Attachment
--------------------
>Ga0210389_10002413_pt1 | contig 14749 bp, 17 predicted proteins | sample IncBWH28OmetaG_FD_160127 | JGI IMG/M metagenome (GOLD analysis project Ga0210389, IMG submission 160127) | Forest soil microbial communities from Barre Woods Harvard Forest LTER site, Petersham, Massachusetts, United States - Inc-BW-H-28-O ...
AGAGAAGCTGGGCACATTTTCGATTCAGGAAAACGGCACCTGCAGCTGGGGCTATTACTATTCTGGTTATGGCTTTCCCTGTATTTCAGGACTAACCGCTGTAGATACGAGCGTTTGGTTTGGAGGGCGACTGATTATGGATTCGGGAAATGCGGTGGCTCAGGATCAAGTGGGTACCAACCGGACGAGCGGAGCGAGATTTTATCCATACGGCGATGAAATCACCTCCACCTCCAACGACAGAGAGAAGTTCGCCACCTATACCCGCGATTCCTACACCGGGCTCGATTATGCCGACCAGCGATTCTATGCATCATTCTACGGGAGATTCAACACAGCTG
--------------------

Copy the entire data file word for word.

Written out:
>Ga0210389_10002413_pt1 | contig 14749 bp, 17 predicted proteins | sample IncBWH28OmetaG_FD_160127 | JGI IMG/M metagenome (GOLD analysis project Ga0210389, IMG submission 160127) | Forest soil microbial communities from Barre Woods Harvard Forest LTER site, Petersham, Massachusetts, United States - Inc-BW-H-28-O ...
AGAGAAGCTGGGCACATTTTCGATTCAGGAAAACGGCACCTGCAGCTGGGGCTATTACTATTCTGGTTATGGCTTTCCCTGTATTTCAGGACTAACCGCTGTAGATACGAGCGTTTGGTTTGGAGGGCGACTGATTATGGATTCGGGAAATGCGGTGGCTCAGGATCAAGTGGGTACCAACCGGACGAGCGGAGCGAGATTTTATCCATACGGCGATGAAATCACCTCCACCTCCAACGACAGAGAGAAGTTCGCCACCTATACCCGCGATTCCTACACCGGGCTCGATTATGCCGACCAGCGATTCTATGCATCATTCTACGGGAGATTCAACACAGCTG